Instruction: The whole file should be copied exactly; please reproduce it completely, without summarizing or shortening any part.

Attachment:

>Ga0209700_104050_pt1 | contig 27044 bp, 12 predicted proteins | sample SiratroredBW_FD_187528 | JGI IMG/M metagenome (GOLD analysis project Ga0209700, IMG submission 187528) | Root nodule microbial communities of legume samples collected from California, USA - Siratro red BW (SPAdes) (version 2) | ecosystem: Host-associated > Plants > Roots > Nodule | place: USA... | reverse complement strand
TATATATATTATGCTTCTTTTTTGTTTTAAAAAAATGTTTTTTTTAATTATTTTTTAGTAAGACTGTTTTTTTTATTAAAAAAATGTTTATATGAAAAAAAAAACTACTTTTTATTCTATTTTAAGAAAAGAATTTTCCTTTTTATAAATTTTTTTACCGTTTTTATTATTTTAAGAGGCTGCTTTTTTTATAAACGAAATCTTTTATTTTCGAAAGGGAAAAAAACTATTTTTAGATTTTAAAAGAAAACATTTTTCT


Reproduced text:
>Ga0209700_104050_pt1 | contig 27044 bp, 12 predicted proteins | sample SiratroredBW_FD_187528 | JGI IMG/M metagenome (GOLD analysis project Ga0209700, IMG submission 187528) | Root nodule microbial communities of legume samples collected from California, USA - Siratro red BW (SPAdes) (version 2) | ecosystem: Host-associated > Plants > Roots > Nodule | place: USA... | reverse complement strand
TATATATATTATGCTTCTTTTTTGTTTTAAAAAAATGTTTTTTTTAATTATTTTTTAGTAAGACTGTTTTTTTTATTAAAAAAATGTTTATATGAAAAAAAAAACTACTTTTTATTCTATTTTAAGAAAAGAATTTTCCTTTTTATAAATTTTTTTACCGTTTTTATTATTTTAAGAGGCTGCTTTTTTTATAAACGAAATCTTTTATTTTCGAAAGGGAAAAAAACTATTTTTAGATTTTAAAAGAAAACATTTTTCT